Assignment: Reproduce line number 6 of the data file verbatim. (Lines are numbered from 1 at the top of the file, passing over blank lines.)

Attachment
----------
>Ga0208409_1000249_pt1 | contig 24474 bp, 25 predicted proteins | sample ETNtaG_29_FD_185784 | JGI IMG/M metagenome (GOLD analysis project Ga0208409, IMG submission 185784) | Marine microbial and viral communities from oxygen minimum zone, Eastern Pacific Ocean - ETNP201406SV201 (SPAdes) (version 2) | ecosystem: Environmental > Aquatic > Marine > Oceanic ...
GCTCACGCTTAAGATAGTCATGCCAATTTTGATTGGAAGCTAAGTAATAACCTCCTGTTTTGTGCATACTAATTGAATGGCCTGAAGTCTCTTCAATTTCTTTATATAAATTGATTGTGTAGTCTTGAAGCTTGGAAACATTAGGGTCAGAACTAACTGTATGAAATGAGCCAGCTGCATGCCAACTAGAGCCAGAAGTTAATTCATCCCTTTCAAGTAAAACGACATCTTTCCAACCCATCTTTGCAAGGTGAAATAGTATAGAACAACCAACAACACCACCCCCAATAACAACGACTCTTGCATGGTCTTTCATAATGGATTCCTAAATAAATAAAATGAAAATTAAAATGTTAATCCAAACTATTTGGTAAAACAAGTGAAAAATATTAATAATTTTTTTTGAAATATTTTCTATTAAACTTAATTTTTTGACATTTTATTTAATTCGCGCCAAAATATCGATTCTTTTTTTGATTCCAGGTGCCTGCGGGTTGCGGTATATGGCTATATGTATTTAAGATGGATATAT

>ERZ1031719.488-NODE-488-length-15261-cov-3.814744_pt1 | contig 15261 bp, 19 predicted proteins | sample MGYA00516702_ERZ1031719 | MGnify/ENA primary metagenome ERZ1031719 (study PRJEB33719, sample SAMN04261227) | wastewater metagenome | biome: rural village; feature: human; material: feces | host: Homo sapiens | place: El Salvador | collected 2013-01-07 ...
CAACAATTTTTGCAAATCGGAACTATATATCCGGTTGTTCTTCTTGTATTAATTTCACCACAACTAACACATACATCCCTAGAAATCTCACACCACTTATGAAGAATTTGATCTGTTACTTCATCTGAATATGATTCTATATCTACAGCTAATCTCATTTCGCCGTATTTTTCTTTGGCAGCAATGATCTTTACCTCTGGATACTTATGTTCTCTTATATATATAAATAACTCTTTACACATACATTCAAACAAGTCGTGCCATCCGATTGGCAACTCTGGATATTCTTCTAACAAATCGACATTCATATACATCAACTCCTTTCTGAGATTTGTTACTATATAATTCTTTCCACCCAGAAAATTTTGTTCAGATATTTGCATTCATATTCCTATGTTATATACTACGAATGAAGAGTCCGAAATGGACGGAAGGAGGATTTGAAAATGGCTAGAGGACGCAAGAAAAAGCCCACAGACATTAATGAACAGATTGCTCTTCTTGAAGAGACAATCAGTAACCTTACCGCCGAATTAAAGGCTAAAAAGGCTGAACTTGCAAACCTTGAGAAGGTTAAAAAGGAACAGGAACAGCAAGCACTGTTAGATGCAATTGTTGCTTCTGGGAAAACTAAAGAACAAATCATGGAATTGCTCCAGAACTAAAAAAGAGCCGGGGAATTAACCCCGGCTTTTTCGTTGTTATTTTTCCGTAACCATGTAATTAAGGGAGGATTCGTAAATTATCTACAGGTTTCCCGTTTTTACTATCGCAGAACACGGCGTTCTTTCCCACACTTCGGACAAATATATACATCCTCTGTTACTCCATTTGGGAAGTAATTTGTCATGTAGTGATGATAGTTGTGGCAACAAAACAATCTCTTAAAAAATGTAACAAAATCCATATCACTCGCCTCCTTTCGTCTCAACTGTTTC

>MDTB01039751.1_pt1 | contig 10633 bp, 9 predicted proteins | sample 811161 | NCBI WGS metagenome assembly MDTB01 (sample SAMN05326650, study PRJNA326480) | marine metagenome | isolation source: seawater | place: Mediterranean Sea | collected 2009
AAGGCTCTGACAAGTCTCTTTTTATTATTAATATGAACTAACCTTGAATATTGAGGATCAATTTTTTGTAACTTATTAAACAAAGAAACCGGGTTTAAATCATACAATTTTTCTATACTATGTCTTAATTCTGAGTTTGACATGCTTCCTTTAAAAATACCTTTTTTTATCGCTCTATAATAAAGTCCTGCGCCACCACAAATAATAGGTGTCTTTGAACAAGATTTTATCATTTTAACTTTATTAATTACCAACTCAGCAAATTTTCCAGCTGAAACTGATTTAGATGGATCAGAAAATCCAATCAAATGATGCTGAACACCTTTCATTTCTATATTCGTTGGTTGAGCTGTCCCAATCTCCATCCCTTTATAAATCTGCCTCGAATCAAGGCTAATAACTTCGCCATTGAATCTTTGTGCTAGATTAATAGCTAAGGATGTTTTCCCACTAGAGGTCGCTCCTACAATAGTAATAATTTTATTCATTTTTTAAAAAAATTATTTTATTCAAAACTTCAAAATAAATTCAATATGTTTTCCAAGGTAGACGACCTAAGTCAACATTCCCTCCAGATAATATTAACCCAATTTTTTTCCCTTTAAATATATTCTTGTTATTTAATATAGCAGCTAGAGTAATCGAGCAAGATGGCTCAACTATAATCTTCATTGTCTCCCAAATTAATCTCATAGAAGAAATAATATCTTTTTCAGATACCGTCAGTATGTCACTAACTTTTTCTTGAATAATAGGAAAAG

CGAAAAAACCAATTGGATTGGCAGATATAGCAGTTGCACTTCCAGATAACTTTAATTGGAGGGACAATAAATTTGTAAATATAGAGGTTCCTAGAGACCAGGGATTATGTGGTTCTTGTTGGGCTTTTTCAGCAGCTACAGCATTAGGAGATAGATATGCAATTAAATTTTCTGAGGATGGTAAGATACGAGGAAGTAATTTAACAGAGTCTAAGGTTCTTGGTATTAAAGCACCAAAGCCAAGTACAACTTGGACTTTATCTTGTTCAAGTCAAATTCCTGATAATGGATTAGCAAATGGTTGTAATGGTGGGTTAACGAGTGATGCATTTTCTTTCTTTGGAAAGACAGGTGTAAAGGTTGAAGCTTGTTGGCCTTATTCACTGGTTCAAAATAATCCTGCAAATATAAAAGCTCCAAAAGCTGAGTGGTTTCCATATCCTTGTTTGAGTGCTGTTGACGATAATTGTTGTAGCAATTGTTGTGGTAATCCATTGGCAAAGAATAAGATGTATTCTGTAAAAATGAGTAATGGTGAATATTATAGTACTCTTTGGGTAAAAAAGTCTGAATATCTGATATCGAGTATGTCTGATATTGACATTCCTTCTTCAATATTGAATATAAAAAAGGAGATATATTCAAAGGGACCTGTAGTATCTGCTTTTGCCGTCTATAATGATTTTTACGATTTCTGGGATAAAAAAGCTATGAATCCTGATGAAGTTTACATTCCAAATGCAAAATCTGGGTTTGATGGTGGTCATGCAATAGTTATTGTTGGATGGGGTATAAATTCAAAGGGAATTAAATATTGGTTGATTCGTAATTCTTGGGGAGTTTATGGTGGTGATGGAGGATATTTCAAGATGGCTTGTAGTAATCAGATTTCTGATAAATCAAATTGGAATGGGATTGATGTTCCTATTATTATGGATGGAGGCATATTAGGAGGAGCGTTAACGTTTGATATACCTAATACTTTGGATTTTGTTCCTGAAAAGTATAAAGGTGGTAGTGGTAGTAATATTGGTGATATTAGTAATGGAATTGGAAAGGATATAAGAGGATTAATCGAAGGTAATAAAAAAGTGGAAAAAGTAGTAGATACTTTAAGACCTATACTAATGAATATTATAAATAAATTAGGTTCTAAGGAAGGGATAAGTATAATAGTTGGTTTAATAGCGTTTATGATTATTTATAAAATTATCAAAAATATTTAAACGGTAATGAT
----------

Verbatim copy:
AAGGCTCTGACAAGTCTCTTTTTATTATTAATATGAACTAACCTTGAATATTGAGGATCAATTTTTTGTAACTTATTAAACAAAGAAACCGGGTTTAAATCATACAATTTTTCTATACTATGTCTTAATTCTGAGTTTGACATGCTTCCTTTAAAAATACCTTTTTTTATCGCTCTATAATAAAGTCCTGCGCCACCACAAATAATAGGTGTCTTTGAACAAGATTTTATCATTTTAACTTTATTAATTACCAACTCAGCAAATTTTCCAGCTGAAACTGATTTAGATGGATCAGAAAATCCAATCAAATGATGCTGAACACCTTTCATTTCTATATTCGTTGGTTGAGCTGTCCCAATCTCCATCCCTTTATAAATCTGCCTCGAATCAAGGCTAATAACTTCGCCATTGAATCTTTGTGCTAGATTAATAGCTAAGGATGTTTTCCCACTAGAGGTCGCTCCTACAATAGTAATAATTTTATTCATTTTTTAAAAAAATTATTTTATTCAAAACTTCAAAATAAATTCAATATGTTTTCCAAGGTAGACGACCTAAGTCAACATTCCCTCCAGATAATATTAACCCAATTTTTTTCCCTTTAAATATATTCTTGTTATTTAATATAGCAGCTAGAGTAATCGAGCAAGATGGCTCAACTATAATCTTCATTGTCTCCCAAATTAATCTCATAGAAGAAATAATATCTTTTTCAGATACCGTCAGTATGTCACTAACTTTTTCTTGAATAATAGGAAAAG